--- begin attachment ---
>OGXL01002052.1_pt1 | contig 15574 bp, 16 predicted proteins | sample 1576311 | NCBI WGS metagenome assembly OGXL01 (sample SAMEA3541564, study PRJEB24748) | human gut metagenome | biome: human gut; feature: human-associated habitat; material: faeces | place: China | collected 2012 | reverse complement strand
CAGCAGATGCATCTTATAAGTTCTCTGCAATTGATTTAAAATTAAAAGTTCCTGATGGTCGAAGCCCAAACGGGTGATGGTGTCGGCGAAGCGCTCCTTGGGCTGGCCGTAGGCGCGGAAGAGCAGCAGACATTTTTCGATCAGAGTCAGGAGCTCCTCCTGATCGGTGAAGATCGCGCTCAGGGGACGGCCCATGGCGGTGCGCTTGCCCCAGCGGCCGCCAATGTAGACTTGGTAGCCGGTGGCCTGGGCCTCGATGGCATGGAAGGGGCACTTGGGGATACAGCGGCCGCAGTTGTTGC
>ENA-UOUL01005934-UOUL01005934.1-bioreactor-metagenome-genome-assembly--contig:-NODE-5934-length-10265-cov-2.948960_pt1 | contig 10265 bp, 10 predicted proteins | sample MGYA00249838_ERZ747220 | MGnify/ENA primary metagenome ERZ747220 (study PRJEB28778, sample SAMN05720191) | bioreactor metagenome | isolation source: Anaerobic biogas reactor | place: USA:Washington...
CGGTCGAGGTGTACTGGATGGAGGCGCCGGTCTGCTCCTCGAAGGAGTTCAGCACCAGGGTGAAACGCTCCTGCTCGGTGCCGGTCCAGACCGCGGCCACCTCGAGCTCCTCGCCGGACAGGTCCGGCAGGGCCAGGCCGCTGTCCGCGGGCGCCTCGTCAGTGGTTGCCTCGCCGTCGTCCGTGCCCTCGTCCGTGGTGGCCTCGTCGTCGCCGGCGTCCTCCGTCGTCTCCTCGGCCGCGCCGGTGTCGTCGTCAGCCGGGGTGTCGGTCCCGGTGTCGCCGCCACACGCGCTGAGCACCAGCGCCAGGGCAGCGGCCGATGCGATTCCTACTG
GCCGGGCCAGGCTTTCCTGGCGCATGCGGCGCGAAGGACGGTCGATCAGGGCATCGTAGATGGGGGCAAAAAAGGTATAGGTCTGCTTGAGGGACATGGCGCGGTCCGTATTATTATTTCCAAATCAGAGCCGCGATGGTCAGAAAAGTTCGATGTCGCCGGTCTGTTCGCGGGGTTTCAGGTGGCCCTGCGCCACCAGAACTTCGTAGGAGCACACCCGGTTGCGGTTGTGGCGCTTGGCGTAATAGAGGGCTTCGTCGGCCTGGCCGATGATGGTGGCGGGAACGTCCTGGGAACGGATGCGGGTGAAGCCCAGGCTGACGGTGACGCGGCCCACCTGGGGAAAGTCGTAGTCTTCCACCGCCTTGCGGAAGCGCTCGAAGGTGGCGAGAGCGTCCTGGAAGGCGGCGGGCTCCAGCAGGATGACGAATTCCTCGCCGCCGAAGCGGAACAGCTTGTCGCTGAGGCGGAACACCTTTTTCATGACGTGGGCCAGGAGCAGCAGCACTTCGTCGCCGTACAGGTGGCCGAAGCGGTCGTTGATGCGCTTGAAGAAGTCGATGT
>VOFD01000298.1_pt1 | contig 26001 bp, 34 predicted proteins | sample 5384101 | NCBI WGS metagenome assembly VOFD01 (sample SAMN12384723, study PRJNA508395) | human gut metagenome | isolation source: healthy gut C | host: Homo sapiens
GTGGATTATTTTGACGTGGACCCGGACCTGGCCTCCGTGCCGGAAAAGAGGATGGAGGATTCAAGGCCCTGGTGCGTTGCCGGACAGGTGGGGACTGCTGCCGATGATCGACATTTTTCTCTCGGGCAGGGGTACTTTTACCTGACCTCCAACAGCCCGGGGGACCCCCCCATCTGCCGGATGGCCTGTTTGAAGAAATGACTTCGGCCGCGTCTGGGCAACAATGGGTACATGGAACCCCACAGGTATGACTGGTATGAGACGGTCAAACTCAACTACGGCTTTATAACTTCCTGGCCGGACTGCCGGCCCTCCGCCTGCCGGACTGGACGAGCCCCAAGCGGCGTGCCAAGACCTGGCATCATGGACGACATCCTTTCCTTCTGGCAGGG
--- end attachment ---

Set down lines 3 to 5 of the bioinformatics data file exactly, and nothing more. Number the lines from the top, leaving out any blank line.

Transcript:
>ENA-UOUL01005934-UOUL01005934.1-bioreactor-metagenome-genome-assembly--contig:-NODE-5934-length-10265-cov-2.948960_pt1 | contig 10265 bp, 10 predicted proteins | sample MGYA00249838_ERZ747220 | MGnify/ENA primary metagenome ERZ747220 (study PRJEB28778, sample SAMN05720191) | bioreactor metagenome | isolation source: Anaerobic biogas reactor | place: USA:Washington...
CGGTCGAGGTGTACTGGATGGAGGCGCCGGTCTGCTCCTCGAAGGAGTTCAGCACCAGGGTGAAACGCTCCTGCTCGGTGCCGGTCCAGACCGCGGCCACCTCGAGCTCCTCGCCGGACAGGTCCGGCAGGGCCAGGCCGCTGTCCGCGGGCGCCTCGTCAGTGGTTGCCTCGCCGTCGTCCGTGCCCTCGTCCGTGGTGGCCTCGTCGTCGCCGGCGTCCTCCGTCGTCTCCTCGGCCGCGCCGGTGTCGTCGTCAGCCGGGGTGTCGGTCCCGGTGTCGCCGCCACACGCGCTGAGCACCAGCGCCAGGGCAGCGGCCGATGCGATTCCTACTG
GCCGGGCCAGGCTTTCCTGGCGCATGCGGCGCGAAGGACGGTCGATCAGGGCATCGTAGATGGGGGCAAAAAAGGTATAGGTCTGCTTGAGGGACATGGCGCGGTCCGTATTATTATTTCCAAATCAGAGCCGCGATGGTCAGAAAAGTTCGATGTCGCCGGTCTGTTCGCGGGGTTTCAGGTGGCCCTGCGCCACCAGAACTTCGTAGGAGCACACCCGGTTGCGGTTGTGGCGCTTGGCGTAATAGAGGGCTTCGTCGGCCTGGCCGATGATGGTGGCGGGAACGTCCTGGGAACGGATGCGGGTGAAGCCCAGGCTGACGGTGACGCGGCCCACCTGGGGAAAGTCGTAGTCTTCCACCGCCTTGCGGAAGCGCTCGAAGGTGGCGAGAGCGTCCTGGAAGGCGGCGGGCTCCAGCAGGATGACGAATTCCTCGCCGCCGAAGCGGAACAGCTTGTCGCTGAGGCGGAACACCTTTTTCATGACGTGGGCCAGGAGCAGCAGCACTTCGTCGCCGTACAGGTGGCCGAAGCGGTCGTTGATGCGCTTGAAGAAGTCGATGT